Emerging telematics opportunities in India

Emerging telematics opportunities in India

On paper, India looks like a promising market for telematics.

The country has enjoyed rapid economic growth over the past few years, and is now the ninth largest car producer in the world and the fourth largest Asian automobile exporter.

Plus, some 584 million of India’s one billion people are mobile phone subscribers.

Yet the overall telematics market remains sluggish.

“The telematics market in India is still in a very nascent stage,” says V.G. Ramakrishnan, an India-based senior director for the Automotive & Transportation Practice at research firm Frost & Sullivan.

Growing slowly

Telematics services such as GPS-enabled navigation and vehicle tracking were first introduced as early as 2004 in India.

In 2005, the revenue from passenger vehicle telematics was a tiny $6.4 million, according to Frost & Sullivan estimates.

This segment had revenues of $23.2 million in 2008.

Frost & Sullivan estimates that the passenger vehicle telematics and navigation systems market in India could reach $44.1 million in 2013, still a far cry from earlier figures of over $80 million by 2011.

Unique market conditions have prevented a larger uptake of telematics services.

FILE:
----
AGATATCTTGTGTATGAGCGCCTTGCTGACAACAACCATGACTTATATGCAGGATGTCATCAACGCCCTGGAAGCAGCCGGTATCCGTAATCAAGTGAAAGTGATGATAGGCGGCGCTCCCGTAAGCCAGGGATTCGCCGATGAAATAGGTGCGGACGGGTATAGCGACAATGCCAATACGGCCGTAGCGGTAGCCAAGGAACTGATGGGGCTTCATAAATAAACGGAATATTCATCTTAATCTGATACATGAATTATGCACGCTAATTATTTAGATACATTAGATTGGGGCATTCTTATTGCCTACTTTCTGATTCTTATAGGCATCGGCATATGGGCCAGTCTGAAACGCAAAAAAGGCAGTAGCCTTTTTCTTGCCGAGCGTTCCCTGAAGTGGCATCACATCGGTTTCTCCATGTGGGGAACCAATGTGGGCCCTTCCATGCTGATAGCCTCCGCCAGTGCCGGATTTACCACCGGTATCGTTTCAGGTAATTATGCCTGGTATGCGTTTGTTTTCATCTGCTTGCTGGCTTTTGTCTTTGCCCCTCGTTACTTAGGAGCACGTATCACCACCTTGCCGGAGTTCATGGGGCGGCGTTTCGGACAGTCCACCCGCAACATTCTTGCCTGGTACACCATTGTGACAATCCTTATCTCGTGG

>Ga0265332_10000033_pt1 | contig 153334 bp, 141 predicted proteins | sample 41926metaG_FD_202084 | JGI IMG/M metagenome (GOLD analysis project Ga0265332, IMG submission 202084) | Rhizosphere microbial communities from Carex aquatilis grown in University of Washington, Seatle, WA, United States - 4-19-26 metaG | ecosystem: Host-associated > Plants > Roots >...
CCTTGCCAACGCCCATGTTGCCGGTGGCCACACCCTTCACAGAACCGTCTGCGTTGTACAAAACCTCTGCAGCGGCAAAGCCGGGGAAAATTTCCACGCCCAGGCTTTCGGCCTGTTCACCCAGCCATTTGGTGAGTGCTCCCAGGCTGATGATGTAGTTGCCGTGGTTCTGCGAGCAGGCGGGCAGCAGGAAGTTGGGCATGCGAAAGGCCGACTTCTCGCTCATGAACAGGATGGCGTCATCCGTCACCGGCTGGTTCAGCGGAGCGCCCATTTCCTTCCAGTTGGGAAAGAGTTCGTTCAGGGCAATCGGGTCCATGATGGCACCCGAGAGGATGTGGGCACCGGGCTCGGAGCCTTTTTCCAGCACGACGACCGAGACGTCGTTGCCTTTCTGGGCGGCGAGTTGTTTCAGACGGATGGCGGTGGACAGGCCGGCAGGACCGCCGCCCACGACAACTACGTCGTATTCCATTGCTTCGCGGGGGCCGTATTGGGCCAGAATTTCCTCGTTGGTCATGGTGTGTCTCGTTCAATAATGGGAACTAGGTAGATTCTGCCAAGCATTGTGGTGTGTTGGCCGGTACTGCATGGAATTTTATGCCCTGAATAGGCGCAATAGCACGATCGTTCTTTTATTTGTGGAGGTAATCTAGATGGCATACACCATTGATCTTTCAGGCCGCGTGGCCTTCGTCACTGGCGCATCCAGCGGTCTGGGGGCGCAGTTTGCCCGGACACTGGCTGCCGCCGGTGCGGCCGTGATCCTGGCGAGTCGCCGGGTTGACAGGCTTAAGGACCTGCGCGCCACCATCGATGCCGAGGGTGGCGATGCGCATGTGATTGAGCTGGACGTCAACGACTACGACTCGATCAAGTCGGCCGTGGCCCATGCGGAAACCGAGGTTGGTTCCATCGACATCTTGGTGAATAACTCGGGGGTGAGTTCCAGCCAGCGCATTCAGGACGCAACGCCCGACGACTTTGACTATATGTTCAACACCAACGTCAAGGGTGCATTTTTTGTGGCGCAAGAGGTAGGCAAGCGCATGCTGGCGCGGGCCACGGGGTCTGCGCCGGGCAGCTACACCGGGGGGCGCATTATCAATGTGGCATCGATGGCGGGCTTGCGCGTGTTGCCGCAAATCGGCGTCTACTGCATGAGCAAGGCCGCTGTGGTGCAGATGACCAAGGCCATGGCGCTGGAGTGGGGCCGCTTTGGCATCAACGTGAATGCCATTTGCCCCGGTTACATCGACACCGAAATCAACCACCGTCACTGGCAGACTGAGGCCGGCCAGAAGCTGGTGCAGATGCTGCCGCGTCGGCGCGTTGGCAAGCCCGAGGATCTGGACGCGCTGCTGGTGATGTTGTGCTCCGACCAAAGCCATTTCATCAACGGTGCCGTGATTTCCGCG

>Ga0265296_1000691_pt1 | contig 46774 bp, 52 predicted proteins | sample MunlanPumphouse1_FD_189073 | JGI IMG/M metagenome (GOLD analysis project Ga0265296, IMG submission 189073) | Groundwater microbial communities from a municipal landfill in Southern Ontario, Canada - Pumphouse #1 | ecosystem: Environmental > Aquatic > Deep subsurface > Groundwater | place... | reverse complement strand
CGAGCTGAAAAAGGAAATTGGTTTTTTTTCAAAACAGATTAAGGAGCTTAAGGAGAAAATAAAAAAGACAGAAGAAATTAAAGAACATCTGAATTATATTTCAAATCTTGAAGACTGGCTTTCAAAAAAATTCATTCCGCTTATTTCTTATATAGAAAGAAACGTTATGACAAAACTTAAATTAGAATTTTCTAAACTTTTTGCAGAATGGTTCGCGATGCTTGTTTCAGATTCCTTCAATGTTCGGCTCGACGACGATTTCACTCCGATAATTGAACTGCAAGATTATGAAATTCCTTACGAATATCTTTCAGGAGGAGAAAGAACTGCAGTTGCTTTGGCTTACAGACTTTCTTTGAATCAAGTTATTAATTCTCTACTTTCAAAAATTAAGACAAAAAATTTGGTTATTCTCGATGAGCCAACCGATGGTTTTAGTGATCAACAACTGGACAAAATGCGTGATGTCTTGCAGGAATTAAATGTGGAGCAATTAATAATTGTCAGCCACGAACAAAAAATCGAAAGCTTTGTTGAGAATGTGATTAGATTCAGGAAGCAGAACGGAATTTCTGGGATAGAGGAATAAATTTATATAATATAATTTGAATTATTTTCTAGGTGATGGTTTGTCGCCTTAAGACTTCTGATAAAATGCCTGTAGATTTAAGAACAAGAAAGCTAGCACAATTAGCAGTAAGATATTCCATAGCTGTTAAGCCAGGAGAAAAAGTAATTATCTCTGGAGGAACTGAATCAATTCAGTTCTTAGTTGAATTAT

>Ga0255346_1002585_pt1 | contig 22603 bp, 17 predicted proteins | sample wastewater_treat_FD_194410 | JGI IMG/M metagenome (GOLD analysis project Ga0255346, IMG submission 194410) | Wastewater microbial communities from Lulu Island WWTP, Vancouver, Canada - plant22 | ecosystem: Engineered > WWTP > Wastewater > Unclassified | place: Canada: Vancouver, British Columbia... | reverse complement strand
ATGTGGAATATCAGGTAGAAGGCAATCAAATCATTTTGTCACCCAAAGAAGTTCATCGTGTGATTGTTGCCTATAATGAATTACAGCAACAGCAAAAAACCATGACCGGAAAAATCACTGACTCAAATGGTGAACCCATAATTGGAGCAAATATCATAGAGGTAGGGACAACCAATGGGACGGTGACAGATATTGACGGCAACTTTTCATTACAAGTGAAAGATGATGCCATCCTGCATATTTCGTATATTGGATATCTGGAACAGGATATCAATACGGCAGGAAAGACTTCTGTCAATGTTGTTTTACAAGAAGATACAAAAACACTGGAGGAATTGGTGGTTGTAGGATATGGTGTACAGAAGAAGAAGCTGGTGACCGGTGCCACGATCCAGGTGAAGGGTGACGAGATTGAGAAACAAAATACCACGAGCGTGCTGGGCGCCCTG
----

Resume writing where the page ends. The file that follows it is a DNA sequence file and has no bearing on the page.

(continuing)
“India still does not have a developed road infrastructure and drivers don’t need navigation aid,” Ramakrishnan points out.

“It’s common for car owners to employ chauffeurs who are familiar with the routes.”

Cultural factors are also at work.

In India, it is a fairly common practice for drivers to simply roll down the window and ask a passer-by for directions. So, why spend money on a navigation device?

Route planning is also less critical for drivers, since India does not have a congestion-based tolling system in place.

“Consumers don’t want to pay for navigation devices or extra services that telematics can offer,” Ramakrishnan says. “They just don’t feel the need for these services.”

Market opportunities

As a result, very few cars are sold with a fixed navigation device, even though India now produces two million passenger vehicles a year.

Dramatically reducing the cost of tracking devices could, however, lure private car owners wary of increasing levels of car theft in the country.

The commercial vehicles segment presents a slightly different picture.

Large fleet operators, logistics firms, and taxi companies have taken a more positive view of telematics services.

To cater to the commercial vehicles segment, a number of local players offer fleet management, vehicle tracking, and other value-added services using technologies such as GPS, GPRS, GSM, and CDMA.

Current offerings include monitoring and routing applications for taxi operators, order delivery tracking, call centres to receive emergency calls from vehicles, fleet management systems, and remote management of LCD displays in public transport buses and bus stops.

The commercial vehicles segment remains small, though.

The trucking segment, for example, is highly fragmented, mainly made up of single truck owners or small transport businesses, which generally own two or three trucks.

Truck owners, often themselves drivers, work as contractors for other companies to provide transport services.

“Individual truck owners have no bargaining power,” Ramakrishnan says.